Krugerrand: the bullion currency under embargo

Krugerrand: the bullion currency under embargo

By tyler rossi by CoinWeek …..

Whether consciously or not, money is an extremely effective tool for the government to spread a political message. Many examples can be found from modern and ancient history of coins that came to represent a foreign people. This was so true for him. vikings who hoarded silver from the Middle East as if it were for the british pound in the colonies. the south african krugerrand may be the best known today.

In the late 1960s, South Africa It produced approximately 70% of the total annual gold mined worldwide. High-purity gold bullion coins were not minted at that time, and Praetorship saw an opportunity. When the first Krugerrand was released to the public in 1967, these coins garnered instant attention from gold bullion speculators and the numismatic community. Minted from an alloy of 91.67% gold and 8.13% copper, the Krugerrand was the first modern gold coin to contain more than one troy ounce of 22 karat gold.

Furthermore, due to their unique composition, the Krugerrands could be guaranteed to withstand the rigors of circulation. Not only were they expected to last, but the government also decided to experiment with their value. By not giving the currency a fixed nominal face value, the legal tender value of the coins is linked to the market price of gold. In fact, anyone can return a Krugerrand to the South African government and is guaranteed to receive the bullion spot value of the coin in cash. This made sense as the coins were being sold at “5% above the spot price”, ensuring that the government makes a profit (Isikoff).

These coins quickly became synonymous with gold bullion, and by the late 1970s and early 1980s, the Krugerrand comprised 90% of the international bullion coin market. South Africa produced more than six million pieces in 1978 and in 1985 there were between 15 and 20 million Krugerrands in the United States (Isikoff, Laver and Preece).

An economic success that brought large amounts of much-needed cash into the national economy, the Krugerrand was also a symbol of racial segregation and the colonial history of the country. Without even looking at the clear economic inequalities perpetuated by the South African gold industry, where most of the workers were members of the oppressed black majority, the obverse of the coin shows a bust of paul kruger designed by Otto Schultz. As president of the ephemeral Boer Republic, which lasted from 1883 to 1900, Kruger also participated in many dispossession wars, during which he helped drive large numbers of black inhabitants from their land. Also featured on the obverse is the legend SOUTH AFRICA, in both English and Afrikaans. On the reverse is a gazelle running to the right, flanked by the date, with the legend 1 oz. fine gold in Afrikaans and English and with the denomination (Krugerrand) above.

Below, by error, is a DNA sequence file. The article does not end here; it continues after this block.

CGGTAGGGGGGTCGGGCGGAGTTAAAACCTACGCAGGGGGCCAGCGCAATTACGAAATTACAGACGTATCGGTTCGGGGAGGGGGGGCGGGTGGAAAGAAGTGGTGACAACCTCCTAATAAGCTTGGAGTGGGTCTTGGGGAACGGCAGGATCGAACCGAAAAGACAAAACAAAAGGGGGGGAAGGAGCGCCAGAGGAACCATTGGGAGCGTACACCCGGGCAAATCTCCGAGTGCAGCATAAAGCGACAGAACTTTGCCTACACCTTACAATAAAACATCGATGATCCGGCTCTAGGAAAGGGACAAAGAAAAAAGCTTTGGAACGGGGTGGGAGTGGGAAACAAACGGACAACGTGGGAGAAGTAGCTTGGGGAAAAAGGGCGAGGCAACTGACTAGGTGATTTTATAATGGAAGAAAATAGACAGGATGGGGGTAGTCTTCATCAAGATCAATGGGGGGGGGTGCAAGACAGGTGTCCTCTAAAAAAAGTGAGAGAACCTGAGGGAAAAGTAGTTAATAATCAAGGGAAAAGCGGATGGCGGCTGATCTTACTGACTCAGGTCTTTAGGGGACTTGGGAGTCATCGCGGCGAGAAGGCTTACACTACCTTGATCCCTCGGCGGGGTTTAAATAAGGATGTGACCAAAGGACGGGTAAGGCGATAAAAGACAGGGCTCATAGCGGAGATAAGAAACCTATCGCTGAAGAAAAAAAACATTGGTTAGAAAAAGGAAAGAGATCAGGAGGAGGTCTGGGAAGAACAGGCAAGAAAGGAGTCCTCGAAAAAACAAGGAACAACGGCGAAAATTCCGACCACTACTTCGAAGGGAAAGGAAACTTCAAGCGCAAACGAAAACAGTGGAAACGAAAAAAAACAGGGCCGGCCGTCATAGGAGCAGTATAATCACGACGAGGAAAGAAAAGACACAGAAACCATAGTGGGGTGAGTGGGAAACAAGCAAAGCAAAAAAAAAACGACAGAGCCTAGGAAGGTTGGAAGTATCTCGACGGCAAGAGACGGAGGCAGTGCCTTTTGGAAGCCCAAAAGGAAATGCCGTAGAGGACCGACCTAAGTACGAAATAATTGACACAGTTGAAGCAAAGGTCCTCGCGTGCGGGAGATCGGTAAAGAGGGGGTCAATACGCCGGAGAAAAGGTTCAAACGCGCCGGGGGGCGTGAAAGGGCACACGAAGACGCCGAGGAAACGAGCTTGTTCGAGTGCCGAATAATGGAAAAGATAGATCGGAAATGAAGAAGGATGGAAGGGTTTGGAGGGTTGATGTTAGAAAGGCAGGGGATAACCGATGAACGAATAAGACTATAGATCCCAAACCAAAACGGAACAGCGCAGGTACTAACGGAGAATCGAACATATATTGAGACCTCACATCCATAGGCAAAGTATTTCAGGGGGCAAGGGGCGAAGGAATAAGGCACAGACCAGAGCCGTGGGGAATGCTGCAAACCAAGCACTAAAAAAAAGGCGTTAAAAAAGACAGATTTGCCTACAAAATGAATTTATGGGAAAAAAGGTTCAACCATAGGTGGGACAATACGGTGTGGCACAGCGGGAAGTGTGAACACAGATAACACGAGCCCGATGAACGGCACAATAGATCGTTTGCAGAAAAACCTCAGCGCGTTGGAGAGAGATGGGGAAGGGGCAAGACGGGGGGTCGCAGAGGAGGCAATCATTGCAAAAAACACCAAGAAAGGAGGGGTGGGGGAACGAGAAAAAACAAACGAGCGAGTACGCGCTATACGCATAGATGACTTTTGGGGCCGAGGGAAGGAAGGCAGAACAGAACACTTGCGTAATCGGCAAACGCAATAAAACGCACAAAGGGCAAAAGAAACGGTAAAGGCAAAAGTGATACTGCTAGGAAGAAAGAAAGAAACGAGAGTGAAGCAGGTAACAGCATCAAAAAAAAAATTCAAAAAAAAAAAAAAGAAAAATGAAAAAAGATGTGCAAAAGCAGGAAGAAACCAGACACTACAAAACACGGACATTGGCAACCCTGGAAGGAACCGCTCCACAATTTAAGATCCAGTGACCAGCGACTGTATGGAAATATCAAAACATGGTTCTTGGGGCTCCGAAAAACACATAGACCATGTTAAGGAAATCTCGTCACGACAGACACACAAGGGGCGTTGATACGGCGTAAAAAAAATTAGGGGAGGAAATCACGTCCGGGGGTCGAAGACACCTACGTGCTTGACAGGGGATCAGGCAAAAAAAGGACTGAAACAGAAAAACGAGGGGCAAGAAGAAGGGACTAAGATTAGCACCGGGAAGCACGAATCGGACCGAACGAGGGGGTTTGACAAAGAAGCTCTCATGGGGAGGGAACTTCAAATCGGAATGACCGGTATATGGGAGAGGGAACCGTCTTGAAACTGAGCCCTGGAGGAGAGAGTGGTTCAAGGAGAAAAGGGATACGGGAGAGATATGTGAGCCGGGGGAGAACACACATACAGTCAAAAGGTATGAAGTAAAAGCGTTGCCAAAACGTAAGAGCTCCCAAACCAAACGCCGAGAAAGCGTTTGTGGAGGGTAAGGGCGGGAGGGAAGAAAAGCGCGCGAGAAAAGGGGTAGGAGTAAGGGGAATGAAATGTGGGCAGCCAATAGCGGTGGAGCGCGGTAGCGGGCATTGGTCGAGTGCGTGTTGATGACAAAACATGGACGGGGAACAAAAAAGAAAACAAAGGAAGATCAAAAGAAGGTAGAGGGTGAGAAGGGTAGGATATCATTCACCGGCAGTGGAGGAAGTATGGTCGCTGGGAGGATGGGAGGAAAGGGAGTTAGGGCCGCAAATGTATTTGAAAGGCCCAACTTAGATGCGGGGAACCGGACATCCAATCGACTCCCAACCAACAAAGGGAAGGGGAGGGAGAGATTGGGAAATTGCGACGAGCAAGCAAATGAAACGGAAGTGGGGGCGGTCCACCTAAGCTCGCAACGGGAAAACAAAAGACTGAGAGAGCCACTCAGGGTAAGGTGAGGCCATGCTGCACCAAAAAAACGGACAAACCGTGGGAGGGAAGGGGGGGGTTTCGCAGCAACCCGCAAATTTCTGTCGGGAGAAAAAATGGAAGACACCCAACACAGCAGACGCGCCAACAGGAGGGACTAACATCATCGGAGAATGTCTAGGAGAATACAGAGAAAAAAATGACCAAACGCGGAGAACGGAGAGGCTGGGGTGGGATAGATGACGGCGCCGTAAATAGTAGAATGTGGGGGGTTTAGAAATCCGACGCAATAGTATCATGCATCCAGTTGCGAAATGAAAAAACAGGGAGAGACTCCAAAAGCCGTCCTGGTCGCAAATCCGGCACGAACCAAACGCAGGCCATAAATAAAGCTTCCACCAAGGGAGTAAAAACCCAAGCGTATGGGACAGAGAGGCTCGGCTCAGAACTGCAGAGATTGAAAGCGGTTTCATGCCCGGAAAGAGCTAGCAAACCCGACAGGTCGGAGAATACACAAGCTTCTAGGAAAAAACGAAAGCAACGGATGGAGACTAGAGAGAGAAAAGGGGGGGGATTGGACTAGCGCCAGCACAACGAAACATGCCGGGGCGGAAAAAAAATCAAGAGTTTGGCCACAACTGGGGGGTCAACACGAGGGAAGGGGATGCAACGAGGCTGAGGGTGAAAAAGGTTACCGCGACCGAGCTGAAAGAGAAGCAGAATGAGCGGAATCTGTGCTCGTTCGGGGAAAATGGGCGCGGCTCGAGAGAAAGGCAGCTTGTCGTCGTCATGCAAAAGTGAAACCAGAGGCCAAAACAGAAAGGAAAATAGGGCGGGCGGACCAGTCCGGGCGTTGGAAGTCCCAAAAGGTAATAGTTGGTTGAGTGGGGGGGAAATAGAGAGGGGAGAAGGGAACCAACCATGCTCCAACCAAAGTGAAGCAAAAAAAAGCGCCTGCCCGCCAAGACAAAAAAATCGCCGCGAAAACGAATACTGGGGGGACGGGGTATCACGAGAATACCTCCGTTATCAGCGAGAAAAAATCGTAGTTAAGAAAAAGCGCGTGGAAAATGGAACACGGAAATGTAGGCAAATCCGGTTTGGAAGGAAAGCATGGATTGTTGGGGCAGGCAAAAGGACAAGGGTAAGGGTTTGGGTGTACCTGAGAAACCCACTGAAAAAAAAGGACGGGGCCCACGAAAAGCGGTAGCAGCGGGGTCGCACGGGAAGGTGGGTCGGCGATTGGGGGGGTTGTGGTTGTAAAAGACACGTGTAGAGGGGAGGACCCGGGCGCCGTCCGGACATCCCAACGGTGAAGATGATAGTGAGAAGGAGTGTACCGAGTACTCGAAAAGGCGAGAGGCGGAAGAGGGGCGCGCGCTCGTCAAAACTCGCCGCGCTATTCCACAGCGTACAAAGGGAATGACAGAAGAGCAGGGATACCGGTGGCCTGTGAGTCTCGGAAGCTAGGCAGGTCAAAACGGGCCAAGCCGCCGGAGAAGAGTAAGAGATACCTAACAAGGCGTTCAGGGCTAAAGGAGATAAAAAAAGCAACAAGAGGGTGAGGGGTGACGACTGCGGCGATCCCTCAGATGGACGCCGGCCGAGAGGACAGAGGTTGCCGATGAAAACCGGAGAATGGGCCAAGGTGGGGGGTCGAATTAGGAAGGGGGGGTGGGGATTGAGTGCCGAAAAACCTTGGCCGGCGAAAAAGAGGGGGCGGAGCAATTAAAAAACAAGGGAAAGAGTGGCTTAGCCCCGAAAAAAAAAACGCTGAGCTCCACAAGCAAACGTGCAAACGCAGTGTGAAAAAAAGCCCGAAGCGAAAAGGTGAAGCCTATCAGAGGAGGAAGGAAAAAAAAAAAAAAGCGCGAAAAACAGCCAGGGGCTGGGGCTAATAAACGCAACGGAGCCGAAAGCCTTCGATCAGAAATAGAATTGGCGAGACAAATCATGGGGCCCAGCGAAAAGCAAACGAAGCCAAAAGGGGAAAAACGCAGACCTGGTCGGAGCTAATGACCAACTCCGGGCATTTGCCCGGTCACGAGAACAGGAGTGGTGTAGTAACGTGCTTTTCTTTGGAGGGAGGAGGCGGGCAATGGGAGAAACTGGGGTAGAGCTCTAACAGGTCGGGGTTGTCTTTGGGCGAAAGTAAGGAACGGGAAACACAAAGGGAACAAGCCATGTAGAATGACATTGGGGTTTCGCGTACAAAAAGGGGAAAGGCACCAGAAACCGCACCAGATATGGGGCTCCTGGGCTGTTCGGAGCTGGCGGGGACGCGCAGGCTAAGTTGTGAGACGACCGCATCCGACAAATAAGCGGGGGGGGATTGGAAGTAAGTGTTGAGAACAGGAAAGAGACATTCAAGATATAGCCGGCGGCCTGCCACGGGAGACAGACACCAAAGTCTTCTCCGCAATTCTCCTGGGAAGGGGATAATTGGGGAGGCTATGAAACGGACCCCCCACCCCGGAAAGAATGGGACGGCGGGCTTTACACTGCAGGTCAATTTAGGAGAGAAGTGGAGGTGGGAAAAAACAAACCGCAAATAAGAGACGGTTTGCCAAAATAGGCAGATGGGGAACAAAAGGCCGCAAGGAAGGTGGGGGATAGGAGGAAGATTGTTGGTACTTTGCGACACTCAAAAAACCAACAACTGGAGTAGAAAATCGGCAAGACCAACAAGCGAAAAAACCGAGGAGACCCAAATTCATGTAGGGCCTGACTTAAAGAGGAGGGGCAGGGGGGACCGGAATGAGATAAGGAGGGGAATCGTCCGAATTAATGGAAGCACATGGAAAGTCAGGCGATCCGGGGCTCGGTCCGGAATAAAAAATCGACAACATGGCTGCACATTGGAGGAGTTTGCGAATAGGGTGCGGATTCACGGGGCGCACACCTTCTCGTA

As such, the Krugerrand inadvertently became a condemned international symbol of South Africa and the government’s brutal apartheid regime. Several countries began to ban the Krugerrand, both officially and unofficially. For example, in 1984, the Bank of Nova Scotia issued a statement announcing that it would no longer purchase Krugerrands from the South African Chamber of Mines due to “absolute repugnance to racism in any of its forms” (Laver and Preece).

The drop was so dramatic that the sale of Krugerrands in the first six months of 1985 totaled only $87.8 million. This is a massive decline from 1984, when over $484 million in sales were recorded in the US alone (Isikoff).

Things came to a head in the United States when President ronald reagan announced a package of sanctions imposed against the South African government in October 1985. Included in this package was a total ban on the importation of Krugerrand. While it would not be illegal to own coins that are already in the US, you would not be able to bring new pieces into the country. The idea was to prevent cash proceeds raised through the sale of new coins from being funneled back to Pretoria. The justification for this import ban was that the Krugerrand is “perceived in Congress as an important symbol of apartheid” (Isikoff 1985).